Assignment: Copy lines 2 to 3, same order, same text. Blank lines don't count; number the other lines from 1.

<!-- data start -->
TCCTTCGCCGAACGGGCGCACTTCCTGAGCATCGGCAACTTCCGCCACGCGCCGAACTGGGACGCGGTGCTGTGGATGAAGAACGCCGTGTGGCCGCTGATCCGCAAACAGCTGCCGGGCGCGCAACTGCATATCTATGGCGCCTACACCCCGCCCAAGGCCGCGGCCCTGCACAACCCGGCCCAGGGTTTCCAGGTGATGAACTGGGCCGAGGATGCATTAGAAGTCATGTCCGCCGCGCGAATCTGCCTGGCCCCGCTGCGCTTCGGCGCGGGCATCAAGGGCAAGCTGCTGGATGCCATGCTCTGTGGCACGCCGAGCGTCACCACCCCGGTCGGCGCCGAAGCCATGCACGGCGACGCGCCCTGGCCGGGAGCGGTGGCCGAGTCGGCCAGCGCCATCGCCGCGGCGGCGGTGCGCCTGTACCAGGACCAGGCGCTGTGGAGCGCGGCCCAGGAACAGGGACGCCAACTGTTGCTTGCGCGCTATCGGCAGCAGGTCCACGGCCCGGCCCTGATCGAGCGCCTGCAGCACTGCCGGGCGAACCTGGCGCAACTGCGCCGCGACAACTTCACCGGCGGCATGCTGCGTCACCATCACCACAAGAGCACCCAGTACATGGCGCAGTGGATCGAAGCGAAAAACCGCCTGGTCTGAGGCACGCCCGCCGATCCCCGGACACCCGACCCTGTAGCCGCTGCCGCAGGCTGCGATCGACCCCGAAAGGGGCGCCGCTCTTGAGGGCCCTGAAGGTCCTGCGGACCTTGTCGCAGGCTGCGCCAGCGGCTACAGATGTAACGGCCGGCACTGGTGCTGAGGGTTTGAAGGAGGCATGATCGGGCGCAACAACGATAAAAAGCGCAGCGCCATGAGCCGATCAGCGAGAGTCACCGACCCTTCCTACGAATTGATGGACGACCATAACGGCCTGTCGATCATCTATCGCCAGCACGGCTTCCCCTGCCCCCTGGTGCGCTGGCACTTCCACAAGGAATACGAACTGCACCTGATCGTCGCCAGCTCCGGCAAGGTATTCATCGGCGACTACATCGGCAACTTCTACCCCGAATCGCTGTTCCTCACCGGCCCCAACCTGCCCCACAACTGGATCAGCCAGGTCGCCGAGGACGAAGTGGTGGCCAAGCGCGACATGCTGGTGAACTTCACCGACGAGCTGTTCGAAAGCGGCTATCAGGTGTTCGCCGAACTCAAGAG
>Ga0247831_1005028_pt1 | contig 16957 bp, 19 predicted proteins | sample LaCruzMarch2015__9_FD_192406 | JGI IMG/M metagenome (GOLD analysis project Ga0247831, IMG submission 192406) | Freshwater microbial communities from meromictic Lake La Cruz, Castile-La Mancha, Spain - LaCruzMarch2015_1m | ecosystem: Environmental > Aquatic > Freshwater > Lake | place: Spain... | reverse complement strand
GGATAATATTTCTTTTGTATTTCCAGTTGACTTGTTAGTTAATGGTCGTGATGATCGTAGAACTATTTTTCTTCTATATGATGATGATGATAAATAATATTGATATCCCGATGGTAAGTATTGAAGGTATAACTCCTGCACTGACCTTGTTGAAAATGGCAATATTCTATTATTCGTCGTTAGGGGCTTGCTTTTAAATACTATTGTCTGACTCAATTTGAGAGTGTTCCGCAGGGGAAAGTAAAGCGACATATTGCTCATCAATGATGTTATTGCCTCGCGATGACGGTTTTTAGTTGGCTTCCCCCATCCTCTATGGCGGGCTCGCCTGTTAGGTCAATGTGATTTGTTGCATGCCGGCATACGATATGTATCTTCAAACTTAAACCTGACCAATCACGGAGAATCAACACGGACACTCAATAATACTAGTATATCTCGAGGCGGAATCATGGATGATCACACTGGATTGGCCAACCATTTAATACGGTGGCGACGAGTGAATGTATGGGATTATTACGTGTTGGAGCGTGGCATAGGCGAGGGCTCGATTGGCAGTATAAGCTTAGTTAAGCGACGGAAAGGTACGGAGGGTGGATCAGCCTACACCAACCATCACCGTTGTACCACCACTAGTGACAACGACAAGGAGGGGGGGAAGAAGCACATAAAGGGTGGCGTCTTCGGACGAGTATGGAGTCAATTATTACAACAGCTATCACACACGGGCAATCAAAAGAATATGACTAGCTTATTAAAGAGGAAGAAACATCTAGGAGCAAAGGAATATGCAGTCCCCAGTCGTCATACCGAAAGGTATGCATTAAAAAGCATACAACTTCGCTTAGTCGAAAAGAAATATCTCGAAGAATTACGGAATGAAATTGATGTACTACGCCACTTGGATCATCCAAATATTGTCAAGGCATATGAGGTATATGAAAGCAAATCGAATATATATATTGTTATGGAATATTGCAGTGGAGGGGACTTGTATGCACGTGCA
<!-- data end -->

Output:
>Ga0247831_1005028_pt1 | contig 16957 bp, 19 predicted proteins | sample LaCruzMarch2015__9_FD_192406 | JGI IMG/M metagenome (GOLD analysis project Ga0247831, IMG submission 192406) | Freshwater microbial communities from meromictic Lake La Cruz, Castile-La Mancha, Spain - LaCruzMarch2015_1m | ecosystem: Environmental > Aquatic > Freshwater > Lake | place: Spain... | reverse complement strand
GGATAATATTTCTTTTGTATTTCCAGTTGACTTGTTAGTTAATGGTCGTGATGATCGTAGAACTATTTTTCTTCTATATGATGATGATGATAAATAATATTGATATCCCGATGGTAAGTATTGAAGGTATAACTCCTGCACTGACCTTGTTGAAAATGGCAATATTCTATTATTCGTCGTTAGGGGCTTGCTTTTAAATACTATTGTCTGACTCAATTTGAGAGTGTTCCGCAGGGGAAAGTAAAGCGACATATTGCTCATCAATGATGTTATTGCCTCGCGATGACGGTTTTTAGTTGGCTTCCCCCATCCTCTATGGCGGGCTCGCCTGTTAGGTCAATGTGATTTGTTGCATGCCGGCATACGATATGTATCTTCAAACTTAAACCTGACCAATCACGGAGAATCAACACGGACACTCAATAATACTAGTATATCTCGAGGCGGAATCATGGATGATCACACTGGATTGGCCAACCATTTAATACGGTGGCGACGAGTGAATGTATGGGATTATTACGTGTTGGAGCGTGGCATAGGCGAGGGCTCGATTGGCAGTATAAGCTTAGTTAAGCGACGGAAAGGTACGGAGGGTGGATCAGCCTACACCAACCATCACCGTTGTACCACCACTAGTGACAACGACAAGGAGGGGGGGAAGAAGCACATAAAGGGTGGCGTCTTCGGACGAGTATGGAGTCAATTATTACAACAGCTATCACACACGGGCAATCAAAAGAATATGACTAGCTTATTAAAGAGGAAGAAACATCTAGGAGCAAAGGAATATGCAGTCCCCAGTCGTCATACCGAAAGGTATGCATTAAAAAGCATACAACTTCGCTTAGTCGAAAAGAAATATCTCGAAGAATTACGGAATGAAATTGATGTACTACGCCACTTGGATCATCCAAATATTGTCAAGGCATATGAGGTATATGAAAGCAAATCGAATATATATATTGTTATGGAATATTGCAGTGGAGGGGACTTGTATGCACGTGCA